It is logical that in the canonical tradition of the Church, the acts that were punishable by civil law are also punishable by the canons. Nonetheless, the discipline ensuing from either source is different both in manner and aim. For the secular legislator, the punishment of a crime is based on the premise that the criminal must suffer harm and bear a social stigma due to state’s condemnation. This concept of punishment is characteristic in crimes of adultery during the Roman and early Byzantine periods, during which the sentence for adultery was mutilation (cutting off the adulterer’s nose). In the Justinian legislation the husband had the right to kill the other man if he were caught in the act, while the woman had to pay a fine from her personal property and enter a monastery for two years. At the end of the two years, if the husband refused to take her back, she was tonsured and stayed forever in the monastery.

On the other hand, the view of the Church on punishing crimes is very different. The penalty required (ἐπιτίμιo) does not aim at causing harm but is meant as a therapeutic method for the healing of the sin, which is viewed as illness of the soul. According to St. Basil, sin is not the transgression of a commandment but the loss of divine grace, which is a detrimental event for the human person. In the life of the Church, the means for the healing of sin were excommunication for the laity and deprivation or suspension for the clergy, as was ordered by the first canons instituted in the post-Apostolic times. In later periods of the life of the Church, through the sacrament of confession some other sentences were introduced that were called επιτίμια (penances). These had a more spiritual content, requiring more fasting, prostrations, intensified prayer, aiming at the spiritual therapy and maturity of the sinful person. These penances are as many as the passions they are expected to cure, offering the proper medication to each type of illness. In view of that, the canons that were discussed above, have as their aim the salvation of the human person through the restoration of the sinful self into communion with God and the other members of the Body of Christ. Most importantly, these canons did not try to safeguard the rights of men or suspend those of women, but treated both with respect to their needs and not their gender.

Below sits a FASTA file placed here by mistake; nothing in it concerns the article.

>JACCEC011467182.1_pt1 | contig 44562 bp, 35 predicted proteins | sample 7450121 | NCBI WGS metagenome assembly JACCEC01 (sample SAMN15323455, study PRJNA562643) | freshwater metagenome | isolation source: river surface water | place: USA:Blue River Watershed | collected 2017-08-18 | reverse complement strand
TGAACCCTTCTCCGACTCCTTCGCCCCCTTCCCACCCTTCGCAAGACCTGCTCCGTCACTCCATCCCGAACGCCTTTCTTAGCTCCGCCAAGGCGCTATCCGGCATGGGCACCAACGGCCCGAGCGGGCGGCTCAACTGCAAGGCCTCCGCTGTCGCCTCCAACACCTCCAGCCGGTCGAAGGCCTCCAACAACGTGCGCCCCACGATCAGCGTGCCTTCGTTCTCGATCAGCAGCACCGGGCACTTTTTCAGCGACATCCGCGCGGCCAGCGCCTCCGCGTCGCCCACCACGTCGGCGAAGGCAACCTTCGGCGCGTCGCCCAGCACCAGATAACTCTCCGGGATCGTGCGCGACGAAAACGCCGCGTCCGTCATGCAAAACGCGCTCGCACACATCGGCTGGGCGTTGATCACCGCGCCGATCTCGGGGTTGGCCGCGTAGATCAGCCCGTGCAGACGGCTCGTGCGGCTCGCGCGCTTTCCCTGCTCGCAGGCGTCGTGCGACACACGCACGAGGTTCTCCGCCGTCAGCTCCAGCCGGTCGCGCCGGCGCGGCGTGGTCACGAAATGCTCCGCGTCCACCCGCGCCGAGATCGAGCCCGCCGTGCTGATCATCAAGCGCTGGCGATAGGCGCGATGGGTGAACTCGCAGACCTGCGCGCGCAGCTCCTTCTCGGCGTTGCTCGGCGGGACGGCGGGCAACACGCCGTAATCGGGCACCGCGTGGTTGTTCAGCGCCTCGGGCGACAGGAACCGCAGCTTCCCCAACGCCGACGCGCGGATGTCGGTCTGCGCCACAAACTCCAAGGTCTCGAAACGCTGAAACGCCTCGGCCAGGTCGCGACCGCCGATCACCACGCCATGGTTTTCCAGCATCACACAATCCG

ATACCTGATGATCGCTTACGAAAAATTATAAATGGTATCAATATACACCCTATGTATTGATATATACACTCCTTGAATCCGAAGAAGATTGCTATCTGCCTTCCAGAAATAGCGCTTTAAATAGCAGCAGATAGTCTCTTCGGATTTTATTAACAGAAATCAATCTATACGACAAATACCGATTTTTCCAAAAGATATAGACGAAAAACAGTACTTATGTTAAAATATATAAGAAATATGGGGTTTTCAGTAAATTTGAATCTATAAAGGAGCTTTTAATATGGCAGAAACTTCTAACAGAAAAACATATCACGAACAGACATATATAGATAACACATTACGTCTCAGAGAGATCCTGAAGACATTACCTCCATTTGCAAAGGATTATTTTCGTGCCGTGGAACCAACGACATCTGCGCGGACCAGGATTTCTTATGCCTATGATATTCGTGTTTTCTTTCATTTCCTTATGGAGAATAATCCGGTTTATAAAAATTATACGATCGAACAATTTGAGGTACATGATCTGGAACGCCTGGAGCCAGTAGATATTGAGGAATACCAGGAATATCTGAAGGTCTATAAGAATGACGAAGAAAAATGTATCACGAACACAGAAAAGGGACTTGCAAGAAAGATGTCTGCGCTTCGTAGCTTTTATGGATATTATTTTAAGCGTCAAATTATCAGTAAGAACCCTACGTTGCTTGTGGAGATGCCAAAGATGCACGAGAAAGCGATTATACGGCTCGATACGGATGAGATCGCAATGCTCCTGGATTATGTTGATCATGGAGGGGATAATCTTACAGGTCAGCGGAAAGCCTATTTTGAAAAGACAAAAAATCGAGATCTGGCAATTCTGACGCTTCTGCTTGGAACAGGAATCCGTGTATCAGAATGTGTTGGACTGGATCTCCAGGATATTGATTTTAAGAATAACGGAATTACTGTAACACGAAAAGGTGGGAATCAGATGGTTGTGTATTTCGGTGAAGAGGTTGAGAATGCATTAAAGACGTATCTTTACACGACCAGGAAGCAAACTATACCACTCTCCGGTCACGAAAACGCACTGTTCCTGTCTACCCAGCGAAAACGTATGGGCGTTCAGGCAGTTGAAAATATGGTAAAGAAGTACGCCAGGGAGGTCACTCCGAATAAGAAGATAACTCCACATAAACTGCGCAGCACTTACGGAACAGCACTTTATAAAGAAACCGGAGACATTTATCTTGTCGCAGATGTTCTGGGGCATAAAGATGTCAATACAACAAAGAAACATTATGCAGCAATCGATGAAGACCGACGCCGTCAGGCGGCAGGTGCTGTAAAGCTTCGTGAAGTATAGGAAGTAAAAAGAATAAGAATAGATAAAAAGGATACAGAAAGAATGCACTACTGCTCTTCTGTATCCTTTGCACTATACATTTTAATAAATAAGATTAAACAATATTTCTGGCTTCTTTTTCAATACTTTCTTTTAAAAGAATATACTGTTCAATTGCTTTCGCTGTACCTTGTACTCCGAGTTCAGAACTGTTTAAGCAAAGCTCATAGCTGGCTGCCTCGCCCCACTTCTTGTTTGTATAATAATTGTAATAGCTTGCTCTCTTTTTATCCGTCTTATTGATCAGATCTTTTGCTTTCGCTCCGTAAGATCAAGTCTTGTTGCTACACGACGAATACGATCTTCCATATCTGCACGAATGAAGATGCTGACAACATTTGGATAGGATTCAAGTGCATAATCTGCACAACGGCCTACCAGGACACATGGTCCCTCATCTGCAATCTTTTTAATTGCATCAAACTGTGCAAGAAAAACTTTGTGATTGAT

Canon 113 of the Council of Carthage reveals that Canon Law was not sufficient on issues of marriage, which made the use of civil legislation as necessary. The support of the state was not guaranteed throughout Byzantine history, but during the last centuries of Byzantium, the Church’s law often replaced civil law, and the ecclesiastical courts frequently dealt with cases that should have been the object of civil law. Nevertheless, ecclesiastical courts handled such cases with a pastoral spirit, disregarding civil legislation and insisting on the penances ordered by Canon Law. This practice reveals that in Byzantine society the two authorities, church and state, did not have separate roles.

(to be continued)

For more “Theology of Gender” click here (part 1part 2part 3part 4part 5part 6part 7part 8part 9part 10part 11part 12part 13, part 14)